In this work, the authors present a new upper bounds for the algebraic degree of iterated permutations. While for a small number of rounds the algebraic degree increases exponentially with the number of rounds, for a large number of rounds the algebraic degree only converges exponentially to the maximum value (permutation width minus 1). This improves upon existing zero-sum distinguishers for several SHA-3 candidates. For Keccak-*f*, it allows extending the zero-sum distinguishers to the full 24-round version, although the size of the zero-sums is 2^{1590} and the distinguisher does not extend to any other type of attack against Keccak.

C. Boura and A. Canteaut, Zero-Sum Distinguishers for Iterated Permutations and Application to Keccak-*f* and Hamsi-256, Selected Areas in Cryptography, 2010

In this paper, Christina Boura and Anne Canteaut extend their zero-sum distinguishers to 20 rounds.

C. Boura and A. Canteaut, A zero-sum property for the Keccak-*f* permutation with 18 rounds, ISIT, 2010

In this paper, Christina Boura and Anne Canteaut extend the zero-sum distinguisher of Aumasson and Meier to 18 rounds by analyzing the Walsh spectrum of the non-linear part and bounding the degree of the rounds more tightly. The authors won the third prize for the best cryptanalysis.

J. Aumasson and W. Meier, Zero-sum distinguishers for reduced Keccak-*f* and for the core functions of Luffa and Hamsi, rump session of CHES, 2009

In this note, Jean-Philippe Aumasson and Willi Meier investigate a new kind of distinguishers called *zero-sum distinguishers*. In particular, they compute high-order derivatives of the rounds and the inverse rounds of Keccak-*f*. Starting from the middle, they obtain a set of values whose sum is zero and whose sum of images through reduced-round Keccak-*f* is also zero. This distinguisher is successful up to 16 rounds. The authors did not find a way to use this distinguisher against the Keccak sponge function, though. The authors won the second prize for the best cryptanalysis.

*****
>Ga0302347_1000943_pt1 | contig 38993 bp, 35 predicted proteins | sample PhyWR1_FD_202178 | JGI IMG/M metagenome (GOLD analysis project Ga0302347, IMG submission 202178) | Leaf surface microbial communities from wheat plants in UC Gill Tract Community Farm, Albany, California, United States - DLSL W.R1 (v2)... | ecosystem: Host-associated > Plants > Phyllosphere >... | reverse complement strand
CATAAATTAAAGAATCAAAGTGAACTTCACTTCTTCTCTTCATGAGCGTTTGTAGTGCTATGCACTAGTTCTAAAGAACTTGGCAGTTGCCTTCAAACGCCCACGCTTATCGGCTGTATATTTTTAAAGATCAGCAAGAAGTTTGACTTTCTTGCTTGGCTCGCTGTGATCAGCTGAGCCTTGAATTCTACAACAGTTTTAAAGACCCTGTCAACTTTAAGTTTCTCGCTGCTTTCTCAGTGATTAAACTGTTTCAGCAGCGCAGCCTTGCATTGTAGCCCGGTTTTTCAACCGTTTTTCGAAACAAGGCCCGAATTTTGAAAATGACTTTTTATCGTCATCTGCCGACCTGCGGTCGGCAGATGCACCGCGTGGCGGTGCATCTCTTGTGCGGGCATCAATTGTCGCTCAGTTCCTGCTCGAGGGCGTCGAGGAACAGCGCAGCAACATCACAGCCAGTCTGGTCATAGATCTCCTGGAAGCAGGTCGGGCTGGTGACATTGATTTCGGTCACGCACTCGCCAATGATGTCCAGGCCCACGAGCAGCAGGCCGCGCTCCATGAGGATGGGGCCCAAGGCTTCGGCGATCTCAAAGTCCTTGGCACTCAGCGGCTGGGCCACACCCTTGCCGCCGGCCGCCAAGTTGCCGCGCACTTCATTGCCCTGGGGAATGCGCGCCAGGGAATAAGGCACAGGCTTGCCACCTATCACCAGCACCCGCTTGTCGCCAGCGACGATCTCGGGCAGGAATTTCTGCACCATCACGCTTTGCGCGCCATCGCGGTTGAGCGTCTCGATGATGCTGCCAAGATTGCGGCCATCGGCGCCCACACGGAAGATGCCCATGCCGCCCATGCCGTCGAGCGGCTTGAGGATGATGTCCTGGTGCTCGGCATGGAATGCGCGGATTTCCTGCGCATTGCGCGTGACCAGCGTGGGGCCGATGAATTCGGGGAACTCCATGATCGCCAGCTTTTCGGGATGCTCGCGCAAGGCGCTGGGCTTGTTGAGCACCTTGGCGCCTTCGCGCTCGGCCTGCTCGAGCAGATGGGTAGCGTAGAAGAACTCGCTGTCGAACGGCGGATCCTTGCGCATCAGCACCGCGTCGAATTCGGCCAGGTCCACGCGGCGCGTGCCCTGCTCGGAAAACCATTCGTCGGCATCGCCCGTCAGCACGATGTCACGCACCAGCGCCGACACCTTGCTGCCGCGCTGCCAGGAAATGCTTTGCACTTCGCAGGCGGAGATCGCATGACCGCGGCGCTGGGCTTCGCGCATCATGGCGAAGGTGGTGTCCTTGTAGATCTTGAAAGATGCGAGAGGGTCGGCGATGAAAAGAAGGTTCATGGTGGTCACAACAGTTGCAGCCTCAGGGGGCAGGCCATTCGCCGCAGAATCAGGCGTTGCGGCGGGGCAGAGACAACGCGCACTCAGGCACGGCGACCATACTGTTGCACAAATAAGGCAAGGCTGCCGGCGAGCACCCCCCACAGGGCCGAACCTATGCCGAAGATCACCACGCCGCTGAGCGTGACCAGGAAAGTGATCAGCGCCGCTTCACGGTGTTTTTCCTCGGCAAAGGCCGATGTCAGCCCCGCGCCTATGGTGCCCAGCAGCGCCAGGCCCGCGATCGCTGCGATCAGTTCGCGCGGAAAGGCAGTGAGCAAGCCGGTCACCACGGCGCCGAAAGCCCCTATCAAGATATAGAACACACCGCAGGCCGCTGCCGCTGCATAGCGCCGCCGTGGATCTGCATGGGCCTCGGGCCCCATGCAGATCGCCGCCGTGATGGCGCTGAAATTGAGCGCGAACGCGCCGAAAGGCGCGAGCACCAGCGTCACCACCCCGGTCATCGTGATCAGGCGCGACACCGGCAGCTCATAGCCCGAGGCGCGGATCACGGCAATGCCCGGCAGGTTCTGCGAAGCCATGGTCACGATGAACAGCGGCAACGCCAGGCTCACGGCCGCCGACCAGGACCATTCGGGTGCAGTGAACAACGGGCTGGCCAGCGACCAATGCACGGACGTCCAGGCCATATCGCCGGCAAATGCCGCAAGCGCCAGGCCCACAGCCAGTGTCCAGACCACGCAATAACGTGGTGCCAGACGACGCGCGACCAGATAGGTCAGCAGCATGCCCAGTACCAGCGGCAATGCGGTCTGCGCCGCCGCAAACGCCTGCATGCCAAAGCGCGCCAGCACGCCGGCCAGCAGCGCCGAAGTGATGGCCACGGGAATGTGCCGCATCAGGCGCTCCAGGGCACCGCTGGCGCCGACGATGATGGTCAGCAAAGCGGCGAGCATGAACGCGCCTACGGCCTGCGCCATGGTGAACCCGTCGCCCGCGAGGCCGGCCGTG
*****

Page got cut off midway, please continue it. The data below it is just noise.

J. Aumasson and D. Khovratovich, First Analysis of Keccak, NIST hash forum, 2009

In this paper, Jean-Philippe Aumasson and Dmitry Khovratovich look at two possible distinguishers on reduced-round Keccak-*f*[1600]. First, cube testers are applied to detect non-ideal behavior in the algebraic description of the permutation. Second, the authors try to solve the constrained-input constrained-output (CICO) problem using automated algebraic techniques. The authors received 25 bottles of Belgian trappist beer as the paper was awarded the first prize for the best cryptanalysis. It was presented by Dmitry Khovratovich at the rump session of Eurocrypt 2009 (Beer-recovery analysis).